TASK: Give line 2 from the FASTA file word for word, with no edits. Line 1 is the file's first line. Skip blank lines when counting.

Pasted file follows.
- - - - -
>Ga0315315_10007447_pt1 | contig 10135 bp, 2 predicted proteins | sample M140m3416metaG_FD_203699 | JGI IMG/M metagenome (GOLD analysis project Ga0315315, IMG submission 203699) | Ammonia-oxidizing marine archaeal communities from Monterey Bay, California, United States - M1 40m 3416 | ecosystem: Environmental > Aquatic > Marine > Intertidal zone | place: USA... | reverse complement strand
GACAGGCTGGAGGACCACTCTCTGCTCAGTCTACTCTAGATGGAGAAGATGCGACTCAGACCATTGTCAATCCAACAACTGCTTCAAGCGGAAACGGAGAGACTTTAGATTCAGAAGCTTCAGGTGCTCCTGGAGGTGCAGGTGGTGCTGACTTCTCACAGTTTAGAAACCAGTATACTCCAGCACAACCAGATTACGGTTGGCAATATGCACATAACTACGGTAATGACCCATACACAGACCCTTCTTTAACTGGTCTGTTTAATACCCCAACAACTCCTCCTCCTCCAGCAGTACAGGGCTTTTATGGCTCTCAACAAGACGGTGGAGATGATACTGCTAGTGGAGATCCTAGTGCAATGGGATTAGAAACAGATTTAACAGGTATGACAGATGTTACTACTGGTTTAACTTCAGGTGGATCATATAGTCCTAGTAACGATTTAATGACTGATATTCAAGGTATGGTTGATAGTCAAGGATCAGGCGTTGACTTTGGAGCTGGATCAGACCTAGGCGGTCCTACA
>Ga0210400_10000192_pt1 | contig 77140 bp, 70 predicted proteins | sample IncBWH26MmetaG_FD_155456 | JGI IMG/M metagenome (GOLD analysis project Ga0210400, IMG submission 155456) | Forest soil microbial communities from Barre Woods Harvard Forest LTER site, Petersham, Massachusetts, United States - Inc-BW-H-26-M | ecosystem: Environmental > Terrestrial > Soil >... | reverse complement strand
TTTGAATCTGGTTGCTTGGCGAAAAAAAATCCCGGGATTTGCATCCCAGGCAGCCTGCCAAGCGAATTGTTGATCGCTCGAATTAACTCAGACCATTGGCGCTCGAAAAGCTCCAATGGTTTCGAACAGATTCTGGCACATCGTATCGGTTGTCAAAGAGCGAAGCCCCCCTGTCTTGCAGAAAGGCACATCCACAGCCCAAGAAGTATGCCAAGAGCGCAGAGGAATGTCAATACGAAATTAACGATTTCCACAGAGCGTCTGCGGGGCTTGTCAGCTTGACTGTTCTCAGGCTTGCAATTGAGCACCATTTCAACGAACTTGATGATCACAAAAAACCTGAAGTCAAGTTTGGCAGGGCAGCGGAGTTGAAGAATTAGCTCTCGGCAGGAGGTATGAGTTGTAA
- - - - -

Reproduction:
GACAGGCTGGAGGACCACTCTCTGCTCAGTCTACTCTAGATGGAGAAGATGCGACTCAGACCATTGTCAATCCAACAACTGCTTCAAGCGGAAACGGAGAGACTTTAGATTCAGAAGCTTCAGGTGCTCCTGGAGGTGCAGGTGGTGCTGACTTCTCACAGTTTAGAAACCAGTATACTCCAGCACAACCAGATTACGGTTGGCAATATGCACATAACTACGGTAATGACCCATACACAGACCCTTCTTTAACTGGTCTGTTTAATACCCCAACAACTCCTCCTCCTCCAGCAGTACAGGGCTTTTATGGCTCTCAACAAGACGGTGGAGATGATACTGCTAGTGGAGATCCTAGTGCAATGGGATTAGAAACAGATTTAACAGGTATGACAGATGTTACTACTGGTTTAACTTCAGGTGGATCATATAGTCCTAGTAACGATTTAATGACTGATATTCAAGGTATGGTTGATAGTCAAGGATCAGGCGTTGACTTTGGAGCTGGATCAGACCTAGGCGGTCCTACA